18. Hajishengallis G. Periodontitis: from microbial immune subversion to systemic inflammation Nature Reviews Immunology volume 15,pages 30–44 (2015)
  19. Zilber-Rosenberg I., Rosenberg E. (2008) Role of microorganisms in the evolution of animals and plants: the hologenome theory of evolution. FEMS Microbiol Rev 32:723-735.
  20. Huitzil, S., Sandoval-Motta, S., Frank, A., & Aldana, M. (2018). Modeling the Role of the Microbiome in Evolution. Frontiers in physiology, 9, 1836. doi:10.3389/fphys.2018.01836.
  21. Ley R.E., Peterson D.A., Gordon J.I. Ecological and evolutionary forces shaping microbial diversity in the human intestine. Cell. 2006;124(4):837–848.
  22. Blaser M.J., Falkow S. What are the consequences of the disappearing human microbiota? Nat Rev Microbiol. 2009;7(12):887–894.
  23. Okada, H., Kuhn, C., Feillet, H., & Bach, J. F. (2010). The ‘hygiene hypothesis’ for autoimmune and allergic diseases: an update. Clinical and experimental immunology, 160(1), 1–9. doi:10.1111/j.1365-2249.2010.04139.x
  24. Abt, M. C., & Artis, D. (2013). The dynamic influence of commensal bacteria on the immune response to pathogens. Current opinion in microbiology, 16(1), 4–9. doi:10.1016/j.mib.2012.12.002
  25. Li, C., Yu, R., & Ding, Y. (2022). Association between Porphyromonas Gingivalis and systemic diseases: Focus on T cells-mediated adaptive immunity. Frontiers in cellular and infection microbiology, 12, 1026457.
  26. Lazarini, F., Roze, E., Lannuzel, A., & Lledo, P. M. (2022). The microbiome-nose-brain axis in health and disease. Trends in neurosciences, 45(10), 718–721.
  27. De Boeck, I., Spacova, I., Vanderveken, O. M., & Lebeer, S. (2021). Lactic acid bacteria as probiotics for the nose?. Microbial biotechnology, 14(3), 859–869.
  28. De Boeck, I., van den Broek, M. F. L., Allonsius, C. N., Spacova, I., Wittouck, S., Martens, K., Wuyts, S., Cauwenberghs, E., Jokicevic, K., Vandenheuvel, D., Eilers, T., Lemarcq, M., De Rudder, C., Thys, S., Timmermans, J. P., Vroegop, A. V., Verplaetse, A., Van de Wiele, T., Kiekens, F., Hellings, P. W., … Lebeer, S. (2020). Lactobacilli Have a Niche in the Human Nose. Cell reports, 31(8), 107674.
  29. Ozkan, J., Willcox, M., & Coroneo, M. (2022). A comparative analysis of the cephalic microbiome: The ocular, aural, nasal/nasopharyngeal, oral and facial dermal niches. Experimental eye research, 220, 109130.
  30. Baldassarre, M. E., Palladino, V., Amoruso, A., Pindinelli, S., Mastromarino, P., Fanelli, M., … Laforgia, N. (2018). Rationale of Probiotic Supplementation during Pregnancy and Neonatal Period. Nutrients, 10(11), 1693. doi:10.3390/nu10111693.
  31. Luoto R., Laitinen K., Nermes M., Isolauri E. Impact of maternal probiotic-supplemented dietary counselling on pregnancy outcome and prenatal and postnatal growth: a double-blind, placebo-controlled study. Br J Nutr. 2010 Jun;103(12):1792-9. doi: 10.1017/S0007114509993898. Epub 2010 Feb 4.
  32. Söderling E., Isokangas P., Pienihäkkinen K., Tenovuo J., Alanen P. Influence of maternal xylitol consumption on mother-child transmission of mutans streptococci: 6-year follow-up. Caries Res. 2001 May-Jun;35(3):173-7.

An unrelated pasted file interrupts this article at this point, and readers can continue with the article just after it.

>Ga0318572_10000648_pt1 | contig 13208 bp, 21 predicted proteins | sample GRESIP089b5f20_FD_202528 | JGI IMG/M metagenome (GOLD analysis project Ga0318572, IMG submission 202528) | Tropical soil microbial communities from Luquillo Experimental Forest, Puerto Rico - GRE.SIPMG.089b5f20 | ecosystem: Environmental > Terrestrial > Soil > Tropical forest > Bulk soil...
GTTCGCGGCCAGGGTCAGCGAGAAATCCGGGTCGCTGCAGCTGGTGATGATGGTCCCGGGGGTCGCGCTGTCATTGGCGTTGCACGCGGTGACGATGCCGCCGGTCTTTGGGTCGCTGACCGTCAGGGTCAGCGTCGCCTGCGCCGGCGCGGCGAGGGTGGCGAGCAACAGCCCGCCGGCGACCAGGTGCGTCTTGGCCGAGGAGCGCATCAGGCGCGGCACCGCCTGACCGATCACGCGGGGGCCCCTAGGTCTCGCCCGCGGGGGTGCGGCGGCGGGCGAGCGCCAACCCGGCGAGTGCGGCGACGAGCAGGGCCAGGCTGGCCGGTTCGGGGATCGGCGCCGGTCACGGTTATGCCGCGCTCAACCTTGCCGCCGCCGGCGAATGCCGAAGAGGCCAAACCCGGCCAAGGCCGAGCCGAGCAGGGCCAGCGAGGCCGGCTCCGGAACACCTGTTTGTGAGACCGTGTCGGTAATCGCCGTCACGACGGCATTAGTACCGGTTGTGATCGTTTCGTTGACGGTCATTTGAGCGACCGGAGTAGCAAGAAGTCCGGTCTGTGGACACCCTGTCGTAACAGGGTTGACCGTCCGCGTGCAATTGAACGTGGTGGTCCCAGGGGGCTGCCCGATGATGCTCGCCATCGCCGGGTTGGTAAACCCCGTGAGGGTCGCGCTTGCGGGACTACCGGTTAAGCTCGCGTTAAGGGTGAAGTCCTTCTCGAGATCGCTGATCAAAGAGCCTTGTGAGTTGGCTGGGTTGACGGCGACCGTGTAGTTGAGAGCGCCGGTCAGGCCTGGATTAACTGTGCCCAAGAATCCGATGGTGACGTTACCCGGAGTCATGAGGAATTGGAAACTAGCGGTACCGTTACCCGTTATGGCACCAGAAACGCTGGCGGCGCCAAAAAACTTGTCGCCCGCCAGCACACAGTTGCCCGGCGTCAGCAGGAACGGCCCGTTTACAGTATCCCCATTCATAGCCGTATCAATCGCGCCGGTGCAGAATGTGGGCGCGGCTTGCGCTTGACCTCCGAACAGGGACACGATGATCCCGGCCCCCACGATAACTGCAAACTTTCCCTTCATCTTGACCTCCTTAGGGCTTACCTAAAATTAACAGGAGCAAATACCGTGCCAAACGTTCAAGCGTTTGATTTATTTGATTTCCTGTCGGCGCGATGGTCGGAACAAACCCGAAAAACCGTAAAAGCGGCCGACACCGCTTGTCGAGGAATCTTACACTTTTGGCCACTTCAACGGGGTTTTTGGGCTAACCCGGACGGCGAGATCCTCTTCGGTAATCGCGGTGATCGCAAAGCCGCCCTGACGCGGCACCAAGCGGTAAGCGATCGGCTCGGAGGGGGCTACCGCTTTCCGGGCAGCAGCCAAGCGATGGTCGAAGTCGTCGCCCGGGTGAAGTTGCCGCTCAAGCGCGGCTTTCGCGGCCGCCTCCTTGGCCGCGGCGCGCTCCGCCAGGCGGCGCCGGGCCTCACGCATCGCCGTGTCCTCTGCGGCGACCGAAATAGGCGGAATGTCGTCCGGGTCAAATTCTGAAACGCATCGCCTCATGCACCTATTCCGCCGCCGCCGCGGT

33. Nørrisgaard P.E., Haubek D., Kühnisch J., et al. Association of High-Dose Vitamin D Supplementation During Pregnancy With the Risk of Enamel Defects in Offspring: A 6-Year Follow-up of a Randomized Clinical Trial. JAMA Pediatr. Published online August 05, 2019. doi:10.1001/jamapediatrics.2019.2545
  34. Ley, R. E., Turnbaugh, P. J., Klein, S. & Gordon, J. I. Microbial ecology: human gut microbes associated with obesity. Nature 444, 1022–1023 (2006).
  35. Brown K., DeCoffe D., Molcan E., Gibson D.L. Diet-induced dysbiosis of the intestinal microbiota and the effects on immunity and disease. Nutrients 4: 1095–1119, 2012.
  36. Clarke S.F., Murphy E.F., O’Sullivan O., Lucey A.J., Humphreys M., Hogan A., Hayes P., O’Reilly M., Jeffery I.B., Wood-Martin R., Kerins D.M., Quigley E., Ross R.P., O’Toole P.W., Molloy M.G., Falvey E., Shanahan F., Cotter P.D. Exercise and associated dietary extremes impact on gut microbial diversity. Gut 63: 1913–1920, 2014.
  37. Caufield P.W., Cutter G.R., Dasanayake A.P: Initial acquisition of mutans streptococci by infants: Evidence for a discrete window of infectivity. J Dent Res 1993;72:37–45.
  38. Isokangas P., Söderling E., Pienihäkkinen K., Alanen P. Occurrence of dental decay after maternal consumption of xylitol chewing gum, a follow–up from 0 to 5 years of age. J Dent Res 2000;79:1885–1889.
  39. Loesche W.J., Grossman N.S., Earnest R., Corpron R: The effect of chewing xylitol gum on the plaque and saliva levels of Streptococcus mutans. J Am Dent Assoc 1984;108:587–592.
  40. Janakiram C., Deepan Kumar C. V., Joseph J., Xylitol in preventing dental caries: A systematic review and meta-analyses. J Nat Sci Biol Med. 2017 Jan-Jun; 8(1): 16–21.
  41. Bahador, A., Lesan, S., & Kashi, N. (2012). Effect of xylitol on cariogenic and beneficial oral streptococci: a randomized, double-blind crossover trial. Iranian journal of microbiology, 4(2), 75–81.
  42. Kim, J., & Amar, S. (2006). Periodontal disease and systemic conditions: a bidirectional relationship. Odontology, 94(1), 10–21. doi:10.1007/s10266-006-0060-6